Factbox: Fiat Chrysler, Peugeot tie-up - how does it work?

MILAN (Reuters) - Fiat Chrysler FCHA.MIFCAU.N and Peugeot owner PSA PEUP.PA would retain all of their car brands if their planned $50 billion merger goes ahead, the would-be chief executive of the combined group said on Friday.

The logos of car manufacturers Fiat and Peugeot are seen in front of dealerships of the companies in Saint-Nazaire, France, November 8, 2019. REUTERS/Stephane Mahe

Last month the two companies announced plans to join forces to create the world’s fourth-largest automaker.

The following are some of the key elements of the deal:

- Fiat Chrysler Automobiles (FCA) and PSA aim to reach a binding agreement to create a $50 billion company in the coming weeks.

- The combined automaker would have annual sales of 8.7 million vehicles, total revenues of nearly 170 billion euros ($190 billion) and recurring operating profit of more than 11 billion euros, based on aggregated 2018 results.

- The new group would be domiciled in the Netherlands, with listings in Paris, Milan and New York.

- PSA Chief Executive Carlos Tavares would be the group’s CEO. FCA Chairman John Elkann would become chairman.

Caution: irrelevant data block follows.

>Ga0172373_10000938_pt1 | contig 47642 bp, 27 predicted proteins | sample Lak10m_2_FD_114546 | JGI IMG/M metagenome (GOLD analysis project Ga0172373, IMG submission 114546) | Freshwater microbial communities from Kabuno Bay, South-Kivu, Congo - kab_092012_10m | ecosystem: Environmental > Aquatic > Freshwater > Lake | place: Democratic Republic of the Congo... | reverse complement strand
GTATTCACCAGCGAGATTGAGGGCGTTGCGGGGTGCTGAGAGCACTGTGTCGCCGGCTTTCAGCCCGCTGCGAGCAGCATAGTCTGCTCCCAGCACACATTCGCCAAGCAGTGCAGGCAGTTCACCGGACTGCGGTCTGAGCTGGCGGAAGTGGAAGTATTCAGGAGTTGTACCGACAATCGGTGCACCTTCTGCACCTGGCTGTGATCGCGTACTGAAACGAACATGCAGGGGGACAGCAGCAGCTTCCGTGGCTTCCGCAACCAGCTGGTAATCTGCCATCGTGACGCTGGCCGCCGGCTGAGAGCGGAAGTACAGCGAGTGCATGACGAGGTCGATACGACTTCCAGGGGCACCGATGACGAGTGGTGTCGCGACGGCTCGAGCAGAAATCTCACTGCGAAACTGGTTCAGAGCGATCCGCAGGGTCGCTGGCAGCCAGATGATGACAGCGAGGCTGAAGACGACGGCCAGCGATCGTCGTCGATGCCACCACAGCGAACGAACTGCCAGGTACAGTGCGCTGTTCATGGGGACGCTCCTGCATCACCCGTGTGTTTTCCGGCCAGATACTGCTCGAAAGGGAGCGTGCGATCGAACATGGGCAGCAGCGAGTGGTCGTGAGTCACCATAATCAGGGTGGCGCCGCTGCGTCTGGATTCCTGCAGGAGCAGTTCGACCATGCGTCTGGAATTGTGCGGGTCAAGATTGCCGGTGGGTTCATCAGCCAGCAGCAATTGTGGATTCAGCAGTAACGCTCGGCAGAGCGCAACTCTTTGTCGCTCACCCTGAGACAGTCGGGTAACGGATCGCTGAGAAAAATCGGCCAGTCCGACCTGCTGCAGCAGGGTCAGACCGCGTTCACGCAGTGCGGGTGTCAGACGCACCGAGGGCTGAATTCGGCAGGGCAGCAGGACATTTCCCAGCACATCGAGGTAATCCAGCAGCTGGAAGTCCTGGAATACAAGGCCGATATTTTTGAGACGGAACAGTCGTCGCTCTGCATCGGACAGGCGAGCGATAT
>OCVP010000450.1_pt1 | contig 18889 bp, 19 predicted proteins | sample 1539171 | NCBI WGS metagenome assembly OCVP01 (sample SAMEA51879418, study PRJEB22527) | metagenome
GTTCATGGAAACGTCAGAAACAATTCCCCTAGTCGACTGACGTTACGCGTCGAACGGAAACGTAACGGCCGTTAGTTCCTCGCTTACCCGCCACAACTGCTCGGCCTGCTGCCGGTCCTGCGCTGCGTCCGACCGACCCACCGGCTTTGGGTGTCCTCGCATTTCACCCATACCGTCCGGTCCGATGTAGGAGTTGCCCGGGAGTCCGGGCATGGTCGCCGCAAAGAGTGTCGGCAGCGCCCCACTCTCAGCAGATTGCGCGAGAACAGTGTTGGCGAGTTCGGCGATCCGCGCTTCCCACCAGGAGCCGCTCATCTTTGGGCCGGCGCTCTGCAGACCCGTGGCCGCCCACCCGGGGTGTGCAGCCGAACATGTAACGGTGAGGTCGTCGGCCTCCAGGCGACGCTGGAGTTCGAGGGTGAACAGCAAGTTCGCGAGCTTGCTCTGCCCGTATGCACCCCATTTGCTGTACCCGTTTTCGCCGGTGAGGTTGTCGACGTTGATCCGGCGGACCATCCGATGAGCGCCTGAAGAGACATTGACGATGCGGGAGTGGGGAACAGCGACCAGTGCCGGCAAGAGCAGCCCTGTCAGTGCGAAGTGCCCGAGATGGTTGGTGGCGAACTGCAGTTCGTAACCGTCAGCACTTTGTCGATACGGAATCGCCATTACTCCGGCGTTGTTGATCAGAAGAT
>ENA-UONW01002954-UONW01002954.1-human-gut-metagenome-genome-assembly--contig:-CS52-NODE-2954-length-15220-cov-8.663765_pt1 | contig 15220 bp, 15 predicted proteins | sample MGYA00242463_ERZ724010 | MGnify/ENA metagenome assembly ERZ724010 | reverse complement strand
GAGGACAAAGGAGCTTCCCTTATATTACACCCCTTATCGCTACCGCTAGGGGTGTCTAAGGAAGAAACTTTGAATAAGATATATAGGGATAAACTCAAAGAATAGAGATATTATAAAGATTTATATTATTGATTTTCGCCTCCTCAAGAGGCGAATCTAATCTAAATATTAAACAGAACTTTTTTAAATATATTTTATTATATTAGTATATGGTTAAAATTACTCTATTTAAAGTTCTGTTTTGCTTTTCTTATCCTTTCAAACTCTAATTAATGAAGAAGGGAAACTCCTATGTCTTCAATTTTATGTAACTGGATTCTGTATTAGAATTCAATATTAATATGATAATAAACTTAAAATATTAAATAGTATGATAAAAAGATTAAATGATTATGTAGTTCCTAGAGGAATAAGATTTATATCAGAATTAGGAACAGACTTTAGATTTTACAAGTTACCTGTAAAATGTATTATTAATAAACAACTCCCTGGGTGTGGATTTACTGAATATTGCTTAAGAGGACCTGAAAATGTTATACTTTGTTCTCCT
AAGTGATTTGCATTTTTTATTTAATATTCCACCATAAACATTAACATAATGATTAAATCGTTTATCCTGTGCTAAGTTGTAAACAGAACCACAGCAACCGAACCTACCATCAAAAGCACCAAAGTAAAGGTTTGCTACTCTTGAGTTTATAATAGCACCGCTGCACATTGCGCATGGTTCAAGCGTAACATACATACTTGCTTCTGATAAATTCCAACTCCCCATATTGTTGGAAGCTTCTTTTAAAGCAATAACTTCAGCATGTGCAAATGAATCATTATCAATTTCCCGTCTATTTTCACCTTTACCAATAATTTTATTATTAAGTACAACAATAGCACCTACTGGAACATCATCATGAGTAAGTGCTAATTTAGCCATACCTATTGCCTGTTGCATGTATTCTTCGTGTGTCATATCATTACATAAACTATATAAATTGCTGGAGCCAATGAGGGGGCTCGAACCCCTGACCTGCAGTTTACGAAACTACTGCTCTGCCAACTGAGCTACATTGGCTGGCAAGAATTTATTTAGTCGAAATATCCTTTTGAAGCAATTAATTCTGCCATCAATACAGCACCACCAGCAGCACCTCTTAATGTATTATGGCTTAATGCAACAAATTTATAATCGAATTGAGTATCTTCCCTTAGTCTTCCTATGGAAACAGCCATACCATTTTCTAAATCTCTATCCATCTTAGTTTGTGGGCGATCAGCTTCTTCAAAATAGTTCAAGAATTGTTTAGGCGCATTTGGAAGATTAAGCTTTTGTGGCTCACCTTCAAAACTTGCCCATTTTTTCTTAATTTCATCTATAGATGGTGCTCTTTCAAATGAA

- The merged group would have 11 board members, six from Peugeot including Chief Executive Carlos Tavares, and five from FCA including Chairman John Elkann.

- The merger, once completed, is expected to generate 3.7 billion euros in annual synergies. The two groups say no plants would be closed.

- Prior to completion of the deal, FCA would pay its shareholders a 5.5 billion euro special dividend. It would also hand investors its shares in robot-making unit Comau, which will be spun-off.

- Also prior to completion, Peugeot would distribute its 46% stake in auto-parts maker Faurecia EPED.PA to its shareholders.

- Under the deal, major shareholders Exor EXOR.MI, French state bank Bpifrance Participations and the Peugeot family would be subject to a three-year lock-up period. In that time, the Peugeot family would be allowed to increase its shareholding by up to 2.5% only by acquiring shares from Bpifrance Participations and China's Dongfeng Motor Group (DFG).

- A seven-year standstill period following completion of the merger - when extraordinary operations affecting governance cannot be carried out - would apply to shareholders Exor, Bpifrance Participations, DFG and the Peugeot family.

- According to sources, FCA is being advised by Goldman Sachs and its independent board members by D’Angelin. PSA is being advised by Mediobanca’s Messier Maris & Associes unit and Morgan Stanley, with Perella working for its independent board member. Lazard is advising Exor.

- Exor, the holding company of the Agnelli family which controls FCA with a 29.2% stake, will become the new automaker’s single largest investor, with a 14.5% stake.

Reporting by Giulio Piovaccari and Stephen Jewkes; Editing by Mark Potter